Welcome to Jewelry Alchemy! My name is Mary Craig, and I’m thrilled to be here with you for the first part of the Build A Line Challenge from B’sue Boutiques.
This is Part One of the Build A Line series of blog hops, where I will tell you a bit about myself and my background, and why I decided to be part of this challenge.
The challenge is really a master class of sorts, and will span three months. There will be a total of three hops and we have 58 participants. All of us will be working hard to create a cohesive line of jewelry and pull our look and thought process together. At the end, we will reveal a complete line of jewelry with a minimum of five pieces all in our chosen style.
Trade Bead Necklace comprised of stylized turtle beads from Karen Hill Tribe in Thailand; antique red skunk trade beads and pale pink gooseberry trade beads; contemporary small striped red and blue beads, and satin glass barrel beads.
Although I’ve spent my career working as an instructional designer and program manager for a large corporation, I’ve always searched for ways to be more creative. This search was pretty hit-and-miss until about 5 years ago when a dear friend and I took a basic jewelry design class at a nearby bead store. An addiction was born! This bead store recently went out of business, but my drive to learn more about designing and creating jewelry has never been stronger.
I plunged into the world of beads and jewelry pretty indiscriminately, wanting to try my hand at everything. Bead stringing? YES! Wire wrapping? YES! Bead weaving, bead knotting, kumihimo? TRIPLE YES! I love it all.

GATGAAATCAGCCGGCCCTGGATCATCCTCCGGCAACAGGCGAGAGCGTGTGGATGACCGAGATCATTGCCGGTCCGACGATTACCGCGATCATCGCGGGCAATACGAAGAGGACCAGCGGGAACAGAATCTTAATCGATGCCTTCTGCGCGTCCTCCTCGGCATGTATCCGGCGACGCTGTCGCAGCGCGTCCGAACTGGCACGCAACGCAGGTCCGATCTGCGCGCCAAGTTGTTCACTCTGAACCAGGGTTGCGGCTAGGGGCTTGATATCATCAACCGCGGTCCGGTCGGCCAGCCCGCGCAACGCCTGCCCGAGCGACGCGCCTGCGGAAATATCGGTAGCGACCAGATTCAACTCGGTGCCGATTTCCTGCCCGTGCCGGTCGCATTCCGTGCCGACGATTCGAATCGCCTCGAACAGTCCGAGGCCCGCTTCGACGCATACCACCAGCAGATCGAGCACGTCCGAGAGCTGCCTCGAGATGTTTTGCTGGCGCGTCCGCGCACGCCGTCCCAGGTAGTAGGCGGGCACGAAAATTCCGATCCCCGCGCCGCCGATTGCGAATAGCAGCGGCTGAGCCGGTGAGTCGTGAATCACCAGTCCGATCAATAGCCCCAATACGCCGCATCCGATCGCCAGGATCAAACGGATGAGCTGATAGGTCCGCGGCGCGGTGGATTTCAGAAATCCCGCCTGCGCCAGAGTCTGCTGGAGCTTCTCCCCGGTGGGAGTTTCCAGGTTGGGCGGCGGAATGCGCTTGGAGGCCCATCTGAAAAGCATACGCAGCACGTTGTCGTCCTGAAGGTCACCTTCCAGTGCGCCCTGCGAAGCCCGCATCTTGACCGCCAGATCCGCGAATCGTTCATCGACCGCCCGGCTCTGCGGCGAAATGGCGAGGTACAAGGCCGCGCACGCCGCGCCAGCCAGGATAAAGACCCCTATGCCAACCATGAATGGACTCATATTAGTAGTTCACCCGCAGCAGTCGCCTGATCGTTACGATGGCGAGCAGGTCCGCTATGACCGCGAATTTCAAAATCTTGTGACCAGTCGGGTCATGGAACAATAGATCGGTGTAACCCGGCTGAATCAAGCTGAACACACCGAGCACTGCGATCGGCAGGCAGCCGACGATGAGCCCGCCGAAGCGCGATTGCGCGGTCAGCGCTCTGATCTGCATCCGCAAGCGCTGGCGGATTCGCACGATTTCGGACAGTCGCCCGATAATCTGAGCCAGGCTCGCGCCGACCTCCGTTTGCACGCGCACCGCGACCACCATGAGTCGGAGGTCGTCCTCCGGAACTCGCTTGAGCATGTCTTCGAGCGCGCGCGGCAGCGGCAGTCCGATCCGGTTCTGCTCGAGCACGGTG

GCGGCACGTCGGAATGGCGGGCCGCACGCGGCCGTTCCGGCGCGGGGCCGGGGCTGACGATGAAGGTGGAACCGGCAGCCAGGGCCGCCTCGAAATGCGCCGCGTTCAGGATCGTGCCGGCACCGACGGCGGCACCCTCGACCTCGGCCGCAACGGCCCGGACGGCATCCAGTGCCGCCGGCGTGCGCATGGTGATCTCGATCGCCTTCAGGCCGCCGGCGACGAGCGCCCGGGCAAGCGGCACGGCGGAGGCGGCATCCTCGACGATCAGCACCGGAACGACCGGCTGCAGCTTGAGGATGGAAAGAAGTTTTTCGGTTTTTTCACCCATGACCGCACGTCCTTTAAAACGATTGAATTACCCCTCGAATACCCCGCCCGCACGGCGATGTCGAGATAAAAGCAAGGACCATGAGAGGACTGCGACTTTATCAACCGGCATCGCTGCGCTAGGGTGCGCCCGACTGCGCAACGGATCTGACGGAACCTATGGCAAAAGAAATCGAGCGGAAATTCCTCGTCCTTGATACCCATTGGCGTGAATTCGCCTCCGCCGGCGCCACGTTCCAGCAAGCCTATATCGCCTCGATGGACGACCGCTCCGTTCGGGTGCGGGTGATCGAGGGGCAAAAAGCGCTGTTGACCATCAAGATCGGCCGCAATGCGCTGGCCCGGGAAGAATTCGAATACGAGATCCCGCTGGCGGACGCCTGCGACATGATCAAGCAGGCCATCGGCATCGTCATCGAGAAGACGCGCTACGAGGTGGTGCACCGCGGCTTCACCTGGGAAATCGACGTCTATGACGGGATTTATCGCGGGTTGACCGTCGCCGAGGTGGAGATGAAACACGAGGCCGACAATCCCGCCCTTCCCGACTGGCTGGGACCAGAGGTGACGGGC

But during this headlong plunge into all things jewelry, I began to develop a special love for the old beads. By old I mean not just early 20th century Art Deco and Art Nouveau, but also the really old stuff like carnelian faceted barrel beads made in the mid-1800s in Idar-Oberstein, Germany:
These tiny, exquisite black-and-white zebra stripe shell beads from Morocco:
Layered chevron beads, which first appeared in Murano, Italy, around 1500:
These beads are so special to me because they carry the stories of the ancient people who made them, wore them, and traded them.
“When one looks at a bead, it is hard not to think about who previously owned it and how far through time and distance it has traveled to reach its current destination.”
–Robert K. Liu, author of Collectible Beads
And Now for My Theme…
I plan to combine my love of antique and vintage beads with stampings and components from B’Sue Boutiques that suggest a connection to history. My goal will be to create a line of jewelry that has a definite ethnic feel and sense of history to it, yet is affordable and wearable with today’s styles.
Here are some of the B’Sue pieces that I’m playing with so far (and I’m waiting for some to arrive in the mail):
- I love all scarab designs, since they bring to mind the Middle Kingdom of Ancient Egypt (approximately 2000BCE):
- This very cool moth pendant reminds me of motifs often seen in Arts and Crafts designs of the early 1900s. (I can’t wait for him to arrive in the mail!)
- These B’Sue components should work as links to tie the designs together, both figuratively and literally:
Thank you for stopping by Jewelry Alchemy. I’d love to read your comments, and I look forward to visiting my fellow participants’ blogs on January 23!
Please continue the hop by visiting my fellow participants listed in the post directly below.